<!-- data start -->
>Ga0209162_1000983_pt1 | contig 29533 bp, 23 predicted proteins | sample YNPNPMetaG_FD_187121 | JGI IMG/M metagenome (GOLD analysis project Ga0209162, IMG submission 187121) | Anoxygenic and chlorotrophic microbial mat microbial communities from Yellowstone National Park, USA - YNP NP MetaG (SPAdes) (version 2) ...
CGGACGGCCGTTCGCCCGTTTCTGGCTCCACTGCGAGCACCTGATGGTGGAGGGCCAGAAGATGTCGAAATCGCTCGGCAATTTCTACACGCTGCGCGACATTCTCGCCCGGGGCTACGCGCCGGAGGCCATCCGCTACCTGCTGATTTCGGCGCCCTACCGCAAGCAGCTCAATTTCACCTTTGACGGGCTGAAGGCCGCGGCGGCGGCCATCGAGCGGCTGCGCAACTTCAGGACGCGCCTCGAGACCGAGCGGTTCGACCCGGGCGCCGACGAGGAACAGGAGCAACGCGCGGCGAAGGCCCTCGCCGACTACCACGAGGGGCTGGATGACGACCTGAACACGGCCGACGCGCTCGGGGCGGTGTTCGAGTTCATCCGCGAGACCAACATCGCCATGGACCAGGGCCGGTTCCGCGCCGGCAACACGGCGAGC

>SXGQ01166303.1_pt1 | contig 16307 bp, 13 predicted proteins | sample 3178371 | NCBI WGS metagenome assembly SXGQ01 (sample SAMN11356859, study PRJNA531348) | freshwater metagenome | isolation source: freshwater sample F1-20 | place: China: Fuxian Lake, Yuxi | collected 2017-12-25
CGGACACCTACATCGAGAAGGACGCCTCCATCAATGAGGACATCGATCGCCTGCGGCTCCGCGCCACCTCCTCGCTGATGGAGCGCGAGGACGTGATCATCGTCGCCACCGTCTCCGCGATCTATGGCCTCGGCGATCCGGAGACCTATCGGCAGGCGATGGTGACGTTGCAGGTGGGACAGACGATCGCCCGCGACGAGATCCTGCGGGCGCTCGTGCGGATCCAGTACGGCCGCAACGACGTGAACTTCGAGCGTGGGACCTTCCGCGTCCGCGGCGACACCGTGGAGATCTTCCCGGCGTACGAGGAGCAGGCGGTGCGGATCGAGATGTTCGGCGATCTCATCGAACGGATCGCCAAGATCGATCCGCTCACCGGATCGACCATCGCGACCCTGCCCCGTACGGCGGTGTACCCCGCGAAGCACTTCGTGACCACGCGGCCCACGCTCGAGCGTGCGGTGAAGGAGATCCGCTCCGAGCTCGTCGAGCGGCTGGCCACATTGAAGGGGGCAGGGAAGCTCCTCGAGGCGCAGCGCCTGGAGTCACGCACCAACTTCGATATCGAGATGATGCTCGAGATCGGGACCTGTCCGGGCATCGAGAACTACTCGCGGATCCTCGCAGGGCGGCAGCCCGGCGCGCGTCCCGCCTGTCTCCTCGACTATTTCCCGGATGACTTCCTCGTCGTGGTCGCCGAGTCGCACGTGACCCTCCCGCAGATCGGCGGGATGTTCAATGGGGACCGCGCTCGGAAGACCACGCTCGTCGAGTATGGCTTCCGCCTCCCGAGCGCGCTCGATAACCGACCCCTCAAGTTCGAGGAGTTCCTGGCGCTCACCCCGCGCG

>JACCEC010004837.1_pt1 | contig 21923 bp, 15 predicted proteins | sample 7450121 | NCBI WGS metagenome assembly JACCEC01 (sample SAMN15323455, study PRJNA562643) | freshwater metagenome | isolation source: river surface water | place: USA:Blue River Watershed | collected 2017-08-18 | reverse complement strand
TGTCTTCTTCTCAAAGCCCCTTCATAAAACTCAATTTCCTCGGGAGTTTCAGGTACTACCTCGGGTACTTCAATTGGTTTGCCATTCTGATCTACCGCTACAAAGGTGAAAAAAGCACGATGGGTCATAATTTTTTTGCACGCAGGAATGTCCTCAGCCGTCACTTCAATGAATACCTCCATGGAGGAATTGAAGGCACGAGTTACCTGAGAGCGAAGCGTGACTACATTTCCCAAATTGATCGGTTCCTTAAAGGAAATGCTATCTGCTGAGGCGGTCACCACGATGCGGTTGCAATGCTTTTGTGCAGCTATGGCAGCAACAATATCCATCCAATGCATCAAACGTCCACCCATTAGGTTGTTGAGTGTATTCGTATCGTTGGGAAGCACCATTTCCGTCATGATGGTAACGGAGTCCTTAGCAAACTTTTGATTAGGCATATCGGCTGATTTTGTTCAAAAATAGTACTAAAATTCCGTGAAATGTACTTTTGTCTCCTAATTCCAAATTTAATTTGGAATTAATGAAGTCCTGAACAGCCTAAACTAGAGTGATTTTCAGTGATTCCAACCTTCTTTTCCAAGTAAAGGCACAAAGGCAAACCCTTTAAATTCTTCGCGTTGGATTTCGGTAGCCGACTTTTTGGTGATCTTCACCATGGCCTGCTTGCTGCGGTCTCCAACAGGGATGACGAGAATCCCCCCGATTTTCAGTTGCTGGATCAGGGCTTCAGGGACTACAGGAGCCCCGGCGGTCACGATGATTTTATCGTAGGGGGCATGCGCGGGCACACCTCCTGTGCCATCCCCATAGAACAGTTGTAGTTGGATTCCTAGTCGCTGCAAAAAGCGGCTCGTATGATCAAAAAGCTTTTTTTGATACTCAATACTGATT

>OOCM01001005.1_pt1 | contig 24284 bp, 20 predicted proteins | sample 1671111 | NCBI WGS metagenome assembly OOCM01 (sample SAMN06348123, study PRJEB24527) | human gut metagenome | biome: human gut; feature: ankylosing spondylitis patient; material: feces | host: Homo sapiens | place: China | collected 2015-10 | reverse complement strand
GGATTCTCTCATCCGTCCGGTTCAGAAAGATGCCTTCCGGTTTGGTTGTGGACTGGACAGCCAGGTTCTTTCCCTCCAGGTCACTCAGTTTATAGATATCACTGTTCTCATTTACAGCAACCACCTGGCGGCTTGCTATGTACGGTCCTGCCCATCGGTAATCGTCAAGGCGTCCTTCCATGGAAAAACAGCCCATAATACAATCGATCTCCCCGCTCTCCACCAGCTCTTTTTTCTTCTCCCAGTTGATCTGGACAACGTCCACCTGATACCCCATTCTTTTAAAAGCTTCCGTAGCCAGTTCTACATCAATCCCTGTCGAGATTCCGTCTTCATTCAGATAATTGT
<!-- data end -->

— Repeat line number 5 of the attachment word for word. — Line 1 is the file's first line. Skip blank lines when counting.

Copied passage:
>JACCEC010004837.1_pt1 | contig 21923 bp, 15 predicted proteins | sample 7450121 | NCBI WGS metagenome assembly JACCEC01 (sample SAMN15323455, study PRJNA562643) | freshwater metagenome | isolation source: river surface water | place: USA:Blue River Watershed | collected 2017-08-18 | reverse complement strand